The historical German supplier, inventor of the U-Boot
Since the Second World War, Germany has been a major supplier of submarines, including to the Netherlands, as early command of submarine technology and continued investments into the sector heaved it to global leadership. In fact, most submarines roaming the world’s waters today are issued from German shipyards. German engineering has acquired such a reputation over the past century that it no longer needs to be proven. In fact, it could be argued that Germany has always stayed ahead of the submarine technological race, from its invention to modern times. Additionally, the Netherlands has often acquired military equipment from Germany, making the German neighbour the European expert on Dutch military matters. Recent industrial mishaps, therefore, don’t mean that 100 years of technology and partnership should be ignored.
Other options to be considered, in view of the task at hand
The Netherlands have every chance, through this program, to become one of NATO’s super-players in the realm of submarine defence. Underwater warfare is once again taking a central place on the stage, as Russians resume their customary incursions, with their new ships. Who will be NATO’s trusted on-site partner? Spain’s submarines have trouble entering their own docks, England’s defence budget has collapsed and Italy’s fleet is nearing obsolescence and locked into the Mediterranean. The most powerful European submarine fleet is France’s, but Paris has its own defence agenda and participates modestly in NATO operations.
So, considering that the Netherlands may well reach a top position on the geopolitical European scene, with its new defence capacities, Amsterdam has given itself a little more time, to make sure it got the biggest possible bang for its buck. Defense News Sebastian Sprenger writes: “The Dutch government has postponed a supplier decision to replace its four Walrus submarines, telling parliament that further study of the issue is needed until the summer. The development, announced in a letter late last month by State Secretary for Defence Barbara Visser, comes as some expected a decision this spring. Government officials now say they need more time to study the competitors’ latest offers related to domestic industry participation in their proposals.”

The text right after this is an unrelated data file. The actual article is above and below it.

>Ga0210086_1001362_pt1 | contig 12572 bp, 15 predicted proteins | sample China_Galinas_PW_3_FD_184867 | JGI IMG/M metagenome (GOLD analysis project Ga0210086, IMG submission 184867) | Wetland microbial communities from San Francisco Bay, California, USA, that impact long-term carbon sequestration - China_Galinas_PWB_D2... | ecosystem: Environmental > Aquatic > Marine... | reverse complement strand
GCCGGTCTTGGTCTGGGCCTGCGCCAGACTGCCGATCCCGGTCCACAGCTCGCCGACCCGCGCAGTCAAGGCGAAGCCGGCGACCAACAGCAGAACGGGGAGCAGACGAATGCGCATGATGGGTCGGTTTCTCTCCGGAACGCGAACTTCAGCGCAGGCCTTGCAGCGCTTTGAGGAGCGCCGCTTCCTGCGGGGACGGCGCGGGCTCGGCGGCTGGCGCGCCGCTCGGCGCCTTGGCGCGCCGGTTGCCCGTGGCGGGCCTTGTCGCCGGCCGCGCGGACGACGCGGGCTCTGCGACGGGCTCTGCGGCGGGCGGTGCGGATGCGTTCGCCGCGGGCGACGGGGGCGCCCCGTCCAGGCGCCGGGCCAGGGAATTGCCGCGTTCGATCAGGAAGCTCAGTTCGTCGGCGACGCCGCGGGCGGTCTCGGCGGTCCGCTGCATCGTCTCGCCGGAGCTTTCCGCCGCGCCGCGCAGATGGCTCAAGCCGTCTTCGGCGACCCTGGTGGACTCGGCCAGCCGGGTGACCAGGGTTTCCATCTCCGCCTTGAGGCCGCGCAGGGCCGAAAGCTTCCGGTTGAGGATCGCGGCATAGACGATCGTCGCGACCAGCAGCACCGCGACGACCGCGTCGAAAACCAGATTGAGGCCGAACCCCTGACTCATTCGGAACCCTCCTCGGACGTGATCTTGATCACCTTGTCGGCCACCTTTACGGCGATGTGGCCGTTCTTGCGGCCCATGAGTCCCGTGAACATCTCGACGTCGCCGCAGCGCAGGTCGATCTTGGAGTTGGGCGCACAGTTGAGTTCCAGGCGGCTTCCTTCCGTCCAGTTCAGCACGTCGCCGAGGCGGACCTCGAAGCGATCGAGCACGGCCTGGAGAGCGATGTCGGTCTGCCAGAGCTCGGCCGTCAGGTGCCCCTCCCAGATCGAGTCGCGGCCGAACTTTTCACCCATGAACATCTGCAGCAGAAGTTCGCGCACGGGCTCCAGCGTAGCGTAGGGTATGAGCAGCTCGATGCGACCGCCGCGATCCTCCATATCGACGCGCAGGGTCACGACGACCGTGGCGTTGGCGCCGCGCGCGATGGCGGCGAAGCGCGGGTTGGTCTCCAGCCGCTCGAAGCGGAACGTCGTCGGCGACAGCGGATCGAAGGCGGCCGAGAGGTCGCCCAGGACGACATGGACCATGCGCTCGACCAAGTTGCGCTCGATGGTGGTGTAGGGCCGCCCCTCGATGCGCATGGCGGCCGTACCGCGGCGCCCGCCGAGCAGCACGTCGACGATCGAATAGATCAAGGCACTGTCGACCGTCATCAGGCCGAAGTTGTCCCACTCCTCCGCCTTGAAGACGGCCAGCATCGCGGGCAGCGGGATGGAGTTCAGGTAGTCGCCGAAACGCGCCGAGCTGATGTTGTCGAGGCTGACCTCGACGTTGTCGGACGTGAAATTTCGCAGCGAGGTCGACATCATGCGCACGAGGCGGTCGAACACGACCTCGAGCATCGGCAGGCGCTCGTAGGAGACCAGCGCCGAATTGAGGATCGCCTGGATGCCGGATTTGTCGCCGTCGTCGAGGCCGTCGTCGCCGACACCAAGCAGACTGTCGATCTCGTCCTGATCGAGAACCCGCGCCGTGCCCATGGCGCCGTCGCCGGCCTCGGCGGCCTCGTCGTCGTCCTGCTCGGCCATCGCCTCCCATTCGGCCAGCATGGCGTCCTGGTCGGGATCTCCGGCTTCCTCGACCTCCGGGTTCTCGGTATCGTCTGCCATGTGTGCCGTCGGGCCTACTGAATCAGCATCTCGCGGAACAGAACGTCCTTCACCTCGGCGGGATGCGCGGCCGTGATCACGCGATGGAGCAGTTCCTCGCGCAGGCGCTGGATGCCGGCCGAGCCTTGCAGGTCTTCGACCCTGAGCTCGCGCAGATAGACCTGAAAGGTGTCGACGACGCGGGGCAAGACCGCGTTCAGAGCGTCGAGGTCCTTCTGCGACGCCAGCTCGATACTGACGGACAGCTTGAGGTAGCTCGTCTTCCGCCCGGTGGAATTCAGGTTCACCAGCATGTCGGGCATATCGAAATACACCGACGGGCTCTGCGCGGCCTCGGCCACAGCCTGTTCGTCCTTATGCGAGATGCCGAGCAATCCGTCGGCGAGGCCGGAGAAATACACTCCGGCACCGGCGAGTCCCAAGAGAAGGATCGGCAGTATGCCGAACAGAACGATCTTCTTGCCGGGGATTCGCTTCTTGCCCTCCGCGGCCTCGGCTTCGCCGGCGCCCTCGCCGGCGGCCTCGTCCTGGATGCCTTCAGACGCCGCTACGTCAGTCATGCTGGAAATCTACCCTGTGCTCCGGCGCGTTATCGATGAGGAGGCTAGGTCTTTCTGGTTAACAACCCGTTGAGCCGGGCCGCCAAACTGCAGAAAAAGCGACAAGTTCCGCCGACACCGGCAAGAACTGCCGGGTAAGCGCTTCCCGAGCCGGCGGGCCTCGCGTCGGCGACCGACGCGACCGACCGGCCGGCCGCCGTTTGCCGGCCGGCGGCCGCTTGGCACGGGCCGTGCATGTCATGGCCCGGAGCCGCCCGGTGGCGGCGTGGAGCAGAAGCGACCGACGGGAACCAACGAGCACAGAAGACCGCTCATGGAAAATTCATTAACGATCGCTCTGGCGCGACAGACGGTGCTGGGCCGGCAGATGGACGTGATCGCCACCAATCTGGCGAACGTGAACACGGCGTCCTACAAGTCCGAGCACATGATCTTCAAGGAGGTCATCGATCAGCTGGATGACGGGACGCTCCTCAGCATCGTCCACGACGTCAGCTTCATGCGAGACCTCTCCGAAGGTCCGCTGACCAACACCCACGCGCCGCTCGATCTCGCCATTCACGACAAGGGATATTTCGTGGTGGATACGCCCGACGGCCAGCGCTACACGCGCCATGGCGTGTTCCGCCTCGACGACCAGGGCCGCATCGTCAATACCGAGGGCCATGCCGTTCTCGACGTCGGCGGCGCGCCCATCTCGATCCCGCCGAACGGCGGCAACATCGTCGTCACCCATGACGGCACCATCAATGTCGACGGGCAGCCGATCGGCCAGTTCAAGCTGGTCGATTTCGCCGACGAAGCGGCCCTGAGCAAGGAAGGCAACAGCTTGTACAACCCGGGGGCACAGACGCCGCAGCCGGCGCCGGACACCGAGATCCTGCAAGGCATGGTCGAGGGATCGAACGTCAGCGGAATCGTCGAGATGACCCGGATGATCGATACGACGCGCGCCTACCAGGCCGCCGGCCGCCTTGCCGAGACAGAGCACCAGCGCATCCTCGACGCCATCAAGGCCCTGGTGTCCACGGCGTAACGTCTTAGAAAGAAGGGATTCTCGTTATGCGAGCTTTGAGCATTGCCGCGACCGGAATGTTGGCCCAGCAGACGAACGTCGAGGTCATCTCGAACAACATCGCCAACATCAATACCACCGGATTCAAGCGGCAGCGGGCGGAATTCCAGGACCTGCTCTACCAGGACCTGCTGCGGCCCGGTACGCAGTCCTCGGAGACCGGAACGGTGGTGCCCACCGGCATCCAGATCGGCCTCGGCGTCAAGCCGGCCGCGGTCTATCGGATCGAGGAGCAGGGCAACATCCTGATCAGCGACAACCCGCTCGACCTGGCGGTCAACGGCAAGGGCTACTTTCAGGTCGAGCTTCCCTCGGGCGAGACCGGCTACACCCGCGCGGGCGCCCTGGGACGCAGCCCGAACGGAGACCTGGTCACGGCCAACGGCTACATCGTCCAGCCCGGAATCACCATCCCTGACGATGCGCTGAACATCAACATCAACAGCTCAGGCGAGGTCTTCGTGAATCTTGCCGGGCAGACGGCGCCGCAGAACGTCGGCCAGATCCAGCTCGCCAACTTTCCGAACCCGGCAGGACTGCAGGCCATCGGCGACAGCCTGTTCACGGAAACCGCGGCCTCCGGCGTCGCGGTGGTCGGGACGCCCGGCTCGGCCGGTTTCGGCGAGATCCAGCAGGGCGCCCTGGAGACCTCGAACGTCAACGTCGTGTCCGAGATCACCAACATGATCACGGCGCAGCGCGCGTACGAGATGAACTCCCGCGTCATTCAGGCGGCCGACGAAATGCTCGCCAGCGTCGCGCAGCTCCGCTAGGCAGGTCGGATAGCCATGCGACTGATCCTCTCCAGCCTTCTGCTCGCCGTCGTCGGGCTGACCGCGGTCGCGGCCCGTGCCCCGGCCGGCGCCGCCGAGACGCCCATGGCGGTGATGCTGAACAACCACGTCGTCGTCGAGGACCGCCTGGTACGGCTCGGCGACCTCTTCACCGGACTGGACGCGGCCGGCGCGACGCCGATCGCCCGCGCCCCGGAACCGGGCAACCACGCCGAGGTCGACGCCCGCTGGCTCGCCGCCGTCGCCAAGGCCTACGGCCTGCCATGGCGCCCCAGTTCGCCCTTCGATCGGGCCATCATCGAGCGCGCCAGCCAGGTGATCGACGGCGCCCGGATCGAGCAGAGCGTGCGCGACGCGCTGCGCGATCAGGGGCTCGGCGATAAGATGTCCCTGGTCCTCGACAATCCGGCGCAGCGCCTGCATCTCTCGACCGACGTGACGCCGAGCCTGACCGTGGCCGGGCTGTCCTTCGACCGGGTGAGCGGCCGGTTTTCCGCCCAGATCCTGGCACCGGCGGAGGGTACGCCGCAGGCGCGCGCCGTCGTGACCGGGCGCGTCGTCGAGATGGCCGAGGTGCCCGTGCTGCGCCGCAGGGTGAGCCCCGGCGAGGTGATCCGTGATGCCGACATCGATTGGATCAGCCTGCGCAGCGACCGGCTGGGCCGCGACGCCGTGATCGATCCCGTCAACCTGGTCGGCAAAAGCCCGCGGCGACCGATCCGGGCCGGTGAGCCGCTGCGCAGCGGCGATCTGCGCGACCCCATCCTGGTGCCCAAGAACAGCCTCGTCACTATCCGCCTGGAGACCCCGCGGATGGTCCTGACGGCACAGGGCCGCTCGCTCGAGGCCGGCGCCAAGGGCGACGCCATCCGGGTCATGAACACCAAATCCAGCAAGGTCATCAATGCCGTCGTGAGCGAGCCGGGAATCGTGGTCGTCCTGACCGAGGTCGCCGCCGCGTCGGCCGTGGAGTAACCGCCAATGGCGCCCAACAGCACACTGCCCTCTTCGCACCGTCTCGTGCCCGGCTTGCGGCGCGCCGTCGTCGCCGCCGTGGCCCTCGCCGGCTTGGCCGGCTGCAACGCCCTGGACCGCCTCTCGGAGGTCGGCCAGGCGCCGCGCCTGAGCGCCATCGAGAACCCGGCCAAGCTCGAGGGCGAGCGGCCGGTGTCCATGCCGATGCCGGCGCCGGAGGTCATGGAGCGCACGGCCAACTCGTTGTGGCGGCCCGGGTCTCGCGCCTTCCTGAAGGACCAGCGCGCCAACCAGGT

That matter deserved to be examined in detail. A one-on-one agreement between Dutch shipyards Damen and Amsterdam did make some sense, economically speaking, as submarine programs represent large sums, which domestic economies could benefit in return. It makes far less sense, industrially speaking, as Damen has no experience whatsoever in submarine building – only in surface ships, which uses very different technology. Damen aims to fill the large technological gap with its Swedish partner Saab-Kockums, forgetting that TKMS left Kockums in a dire state, both technologically and industrially. Reducing the sub-replacement program to a financial and industrial affair would be missing the entire point. Submarines supply countries with sovereignty and power – going national for the sake of money would quickly lead Amsterdam to miss the strategic opportunity it is facing. On the contrary, this purchase could be an opportunity to renew strategic and historic ties between partner countries.Guest contributor